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Originally published January 23, 2014 at 5:51 AM | Page modified January 23, 2014 at 2:09 PM

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On charm offensive, Iran leader sets lofty goals

In a charm offensive to the global political and business elite, Iranian President Hassan Rouhani set lofty ambitions for his country, including becoming one of the world's top 10 economies.


Associated Press

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DAVOS, Switzerland —

In a charm offensive to the global political and business elite, Iranian President Hassan Rouhani set lofty ambitions for his country, including becoming one of the world's top 10 economies.

The first Iranian leader in a decade to visit the World Economic Forum, Rouhani took top billing Thursday at the World Economic Forum, drawing crowds to hear a speech in which he promised greater engagement with the world.

Touting the potential investment opportunities of the oil-rich land to the business tycoons in the audience, Rouhani said his country could, with the gradual easing of sanctions, enjoy an economic boom.

And Tehran, he said, is committed to honoring a deal to curb its nuclear program in the hope that will lead to a permanent lifting of economic sanctions, which have battered the Iranian economy over recent years.

"I see the status of Iran pursuing policies of moderation, prudence and hope in the future global economy," said Rouhani. "Iran's economy has so far the potential to be among the world's top 10 in the next three decades."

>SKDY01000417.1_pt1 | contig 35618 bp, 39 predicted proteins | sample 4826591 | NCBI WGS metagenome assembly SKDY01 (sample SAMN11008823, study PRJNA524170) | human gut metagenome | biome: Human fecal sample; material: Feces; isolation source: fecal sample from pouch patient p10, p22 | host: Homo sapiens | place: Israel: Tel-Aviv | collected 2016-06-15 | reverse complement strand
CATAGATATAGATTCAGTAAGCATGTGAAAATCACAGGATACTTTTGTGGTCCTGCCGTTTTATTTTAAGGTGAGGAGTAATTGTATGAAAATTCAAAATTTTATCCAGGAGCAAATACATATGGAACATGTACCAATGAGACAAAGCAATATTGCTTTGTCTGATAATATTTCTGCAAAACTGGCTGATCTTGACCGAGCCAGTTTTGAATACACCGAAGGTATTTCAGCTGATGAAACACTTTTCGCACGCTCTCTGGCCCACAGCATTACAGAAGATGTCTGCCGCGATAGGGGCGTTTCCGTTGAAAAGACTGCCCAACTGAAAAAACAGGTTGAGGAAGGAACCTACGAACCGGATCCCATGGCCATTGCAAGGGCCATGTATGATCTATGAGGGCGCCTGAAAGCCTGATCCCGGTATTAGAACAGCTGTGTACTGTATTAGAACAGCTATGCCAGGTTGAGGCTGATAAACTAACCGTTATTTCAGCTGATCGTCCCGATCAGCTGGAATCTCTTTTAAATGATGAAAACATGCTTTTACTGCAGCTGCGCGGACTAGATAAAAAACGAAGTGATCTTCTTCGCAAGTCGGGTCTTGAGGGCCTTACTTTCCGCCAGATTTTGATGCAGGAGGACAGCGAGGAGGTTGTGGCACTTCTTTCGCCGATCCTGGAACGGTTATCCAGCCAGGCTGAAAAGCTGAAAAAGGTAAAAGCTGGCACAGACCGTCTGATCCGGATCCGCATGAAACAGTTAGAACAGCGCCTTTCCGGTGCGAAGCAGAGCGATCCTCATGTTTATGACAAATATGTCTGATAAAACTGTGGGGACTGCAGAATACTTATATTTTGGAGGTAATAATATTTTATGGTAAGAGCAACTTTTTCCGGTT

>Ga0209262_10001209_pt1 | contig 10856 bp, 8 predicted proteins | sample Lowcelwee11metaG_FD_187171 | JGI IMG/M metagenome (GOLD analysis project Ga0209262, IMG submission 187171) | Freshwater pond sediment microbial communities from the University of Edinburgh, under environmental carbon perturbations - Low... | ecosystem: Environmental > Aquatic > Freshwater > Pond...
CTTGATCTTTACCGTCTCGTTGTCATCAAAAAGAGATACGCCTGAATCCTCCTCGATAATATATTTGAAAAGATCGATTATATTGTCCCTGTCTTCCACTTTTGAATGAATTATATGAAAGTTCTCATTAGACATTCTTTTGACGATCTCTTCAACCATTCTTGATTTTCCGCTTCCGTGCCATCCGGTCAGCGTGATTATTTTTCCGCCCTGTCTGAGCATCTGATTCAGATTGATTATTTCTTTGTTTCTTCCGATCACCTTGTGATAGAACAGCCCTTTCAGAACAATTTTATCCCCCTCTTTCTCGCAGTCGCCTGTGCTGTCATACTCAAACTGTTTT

For 2012, the International Monetary Fund judged Iran to be the 21st biggest economy in the world in terms of annual economic income, or nominal gross domestic product. To get into the top 10 it would have to leapfrog the likes of Switzerland, Turkey and Spain.

Rouhani's attendance was eagerly awaited as it coincided with the lifting of some of the sanctions, as well as the country's exclusion from Syrian peace talks being held just a few hours' drive away.

The forum, which brings together about 2,500 political and business leaders, was the perfect stage for Rouhani to deliver a diplomatic message while seeking to engage with potential investors.

And in an attempt to soften concerns that sanctions will remain a feature of life for Iran, Rouhani emphasized that Tehran will abide by the terms of a deal with world powers to limit its nuclear program. The two sides will try to make the deal permanent over the next six months.

"We intend to reopen trade, industrial and economic relations, with all of our neighbors," Rouhani said.

Iran, he claimed, is "fully prepared and ready to engage with all neighboring countries" to reach solutions on issues including business ventures, environmental concerns, Palestinian rights, Persian Gulf security and Syria's humanitarian crisis.

Iran has huge riches at its disposal, particularly oil and gas, the work force is skilled and the country has untapped potential for tourism.